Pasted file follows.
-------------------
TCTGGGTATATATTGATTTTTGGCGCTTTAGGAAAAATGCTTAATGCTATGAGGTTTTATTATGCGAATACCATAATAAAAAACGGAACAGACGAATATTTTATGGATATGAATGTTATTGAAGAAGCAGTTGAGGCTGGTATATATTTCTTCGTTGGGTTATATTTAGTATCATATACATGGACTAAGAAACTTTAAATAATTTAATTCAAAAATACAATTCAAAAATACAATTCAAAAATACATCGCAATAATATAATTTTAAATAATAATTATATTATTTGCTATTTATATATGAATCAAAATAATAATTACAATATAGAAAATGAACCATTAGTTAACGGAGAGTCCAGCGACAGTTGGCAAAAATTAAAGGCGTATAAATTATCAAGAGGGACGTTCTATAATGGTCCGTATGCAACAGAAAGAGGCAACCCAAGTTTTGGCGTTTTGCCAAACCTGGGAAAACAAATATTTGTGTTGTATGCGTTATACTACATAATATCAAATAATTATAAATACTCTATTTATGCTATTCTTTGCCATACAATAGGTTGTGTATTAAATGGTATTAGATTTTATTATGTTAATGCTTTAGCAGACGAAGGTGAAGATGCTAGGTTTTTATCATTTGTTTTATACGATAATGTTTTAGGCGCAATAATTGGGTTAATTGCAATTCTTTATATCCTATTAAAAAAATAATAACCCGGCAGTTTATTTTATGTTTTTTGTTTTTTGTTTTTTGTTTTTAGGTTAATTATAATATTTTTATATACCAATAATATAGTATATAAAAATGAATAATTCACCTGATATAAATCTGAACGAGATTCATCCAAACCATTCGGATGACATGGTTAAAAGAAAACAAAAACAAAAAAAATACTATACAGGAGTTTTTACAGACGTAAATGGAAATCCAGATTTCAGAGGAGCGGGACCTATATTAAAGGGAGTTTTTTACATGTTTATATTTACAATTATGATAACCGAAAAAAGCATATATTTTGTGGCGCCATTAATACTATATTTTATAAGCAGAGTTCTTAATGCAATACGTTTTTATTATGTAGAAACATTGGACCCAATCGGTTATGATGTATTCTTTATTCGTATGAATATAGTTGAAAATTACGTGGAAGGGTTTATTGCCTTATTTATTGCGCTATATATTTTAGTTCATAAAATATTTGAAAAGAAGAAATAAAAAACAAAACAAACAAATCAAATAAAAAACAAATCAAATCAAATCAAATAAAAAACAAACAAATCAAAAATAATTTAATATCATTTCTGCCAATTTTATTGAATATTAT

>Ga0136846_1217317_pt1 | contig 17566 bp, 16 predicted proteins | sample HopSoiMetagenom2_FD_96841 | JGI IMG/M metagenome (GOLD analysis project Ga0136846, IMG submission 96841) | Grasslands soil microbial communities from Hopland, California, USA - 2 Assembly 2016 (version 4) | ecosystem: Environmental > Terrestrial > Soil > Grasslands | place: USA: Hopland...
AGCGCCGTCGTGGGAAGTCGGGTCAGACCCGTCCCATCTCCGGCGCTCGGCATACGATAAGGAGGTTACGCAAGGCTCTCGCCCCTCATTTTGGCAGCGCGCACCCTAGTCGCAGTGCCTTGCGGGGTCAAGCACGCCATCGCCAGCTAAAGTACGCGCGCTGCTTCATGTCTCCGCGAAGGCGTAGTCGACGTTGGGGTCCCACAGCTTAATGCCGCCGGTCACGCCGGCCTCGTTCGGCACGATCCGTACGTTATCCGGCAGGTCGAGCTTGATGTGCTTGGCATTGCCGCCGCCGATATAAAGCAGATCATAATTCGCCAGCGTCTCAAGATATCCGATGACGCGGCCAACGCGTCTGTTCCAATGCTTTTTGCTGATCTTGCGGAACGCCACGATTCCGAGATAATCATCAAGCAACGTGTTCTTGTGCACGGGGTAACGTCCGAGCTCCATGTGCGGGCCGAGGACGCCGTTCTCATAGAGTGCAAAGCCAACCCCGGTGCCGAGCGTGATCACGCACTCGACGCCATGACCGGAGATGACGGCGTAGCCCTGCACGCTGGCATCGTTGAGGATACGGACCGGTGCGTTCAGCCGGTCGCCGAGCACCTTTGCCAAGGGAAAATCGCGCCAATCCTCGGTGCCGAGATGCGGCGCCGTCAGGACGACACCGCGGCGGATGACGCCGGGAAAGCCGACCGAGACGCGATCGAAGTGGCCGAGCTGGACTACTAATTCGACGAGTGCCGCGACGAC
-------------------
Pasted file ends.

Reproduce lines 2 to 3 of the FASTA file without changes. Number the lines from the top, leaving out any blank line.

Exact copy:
>Ga0136846_1217317_pt1 | contig 17566 bp, 16 predicted proteins | sample HopSoiMetagenom2_FD_96841 | JGI IMG/M metagenome (GOLD analysis project Ga0136846, IMG submission 96841) | Grasslands soil microbial communities from Hopland, California, USA - 2 Assembly 2016 (version 4) | ecosystem: Environmental > Terrestrial > Soil > Grasslands | place: USA: Hopland...
AGCGCCGTCGTGGGAAGTCGGGTCAGACCCGTCCCATCTCCGGCGCTCGGCATACGATAAGGAGGTTACGCAAGGCTCTCGCCCCTCATTTTGGCAGCGCGCACCCTAGTCGCAGTGCCTTGCGGGGTCAAGCACGCCATCGCCAGCTAAAGTACGCGCGCTGCTTCATGTCTCCGCGAAGGCGTAGTCGACGTTGGGGTCCCACAGCTTAATGCCGCCGGTCACGCCGGCCTCGTTCGGCACGATCCGTACGTTATCCGGCAGGTCGAGCTTGATGTGCTTGGCATTGCCGCCGCCGATATAAAGCAGATCATAATTCGCCAGCGTCTCAAGATATCCGATGACGCGGCCAACGCGTCTGTTCCAATGCTTTTTGCTGATCTTGCGGAACGCCACGATTCCGAGATAATCATCAAGCAACGTGTTCTTGTGCACGGGGTAACGTCCGAGCTCCATGTGCGGGCCGAGGACGCCGTTCTCATAGAGTGCAAAGCCAACCCCGGTGCCGAGCGTGATCACGCACTCGACGCCATGACCGGAGATGACGGCGTAGCCCTGCACGCTGGCATCGTTGAGGATACGGACCGGTGCGTTCAGCCGGTCGCCGAGCACCTTTGCCAAGGGAAAATCGCGCCAATCCTCGGTGCCGAGATGCGGCGCCGTCAGGACGACACCGCGGCGGATGACGCCGGGAAAGCCGACCGAGACGCGATCGAAGTGGCCGAGCTGGACTACTAATTCGACGAGTGCCGCGACGAC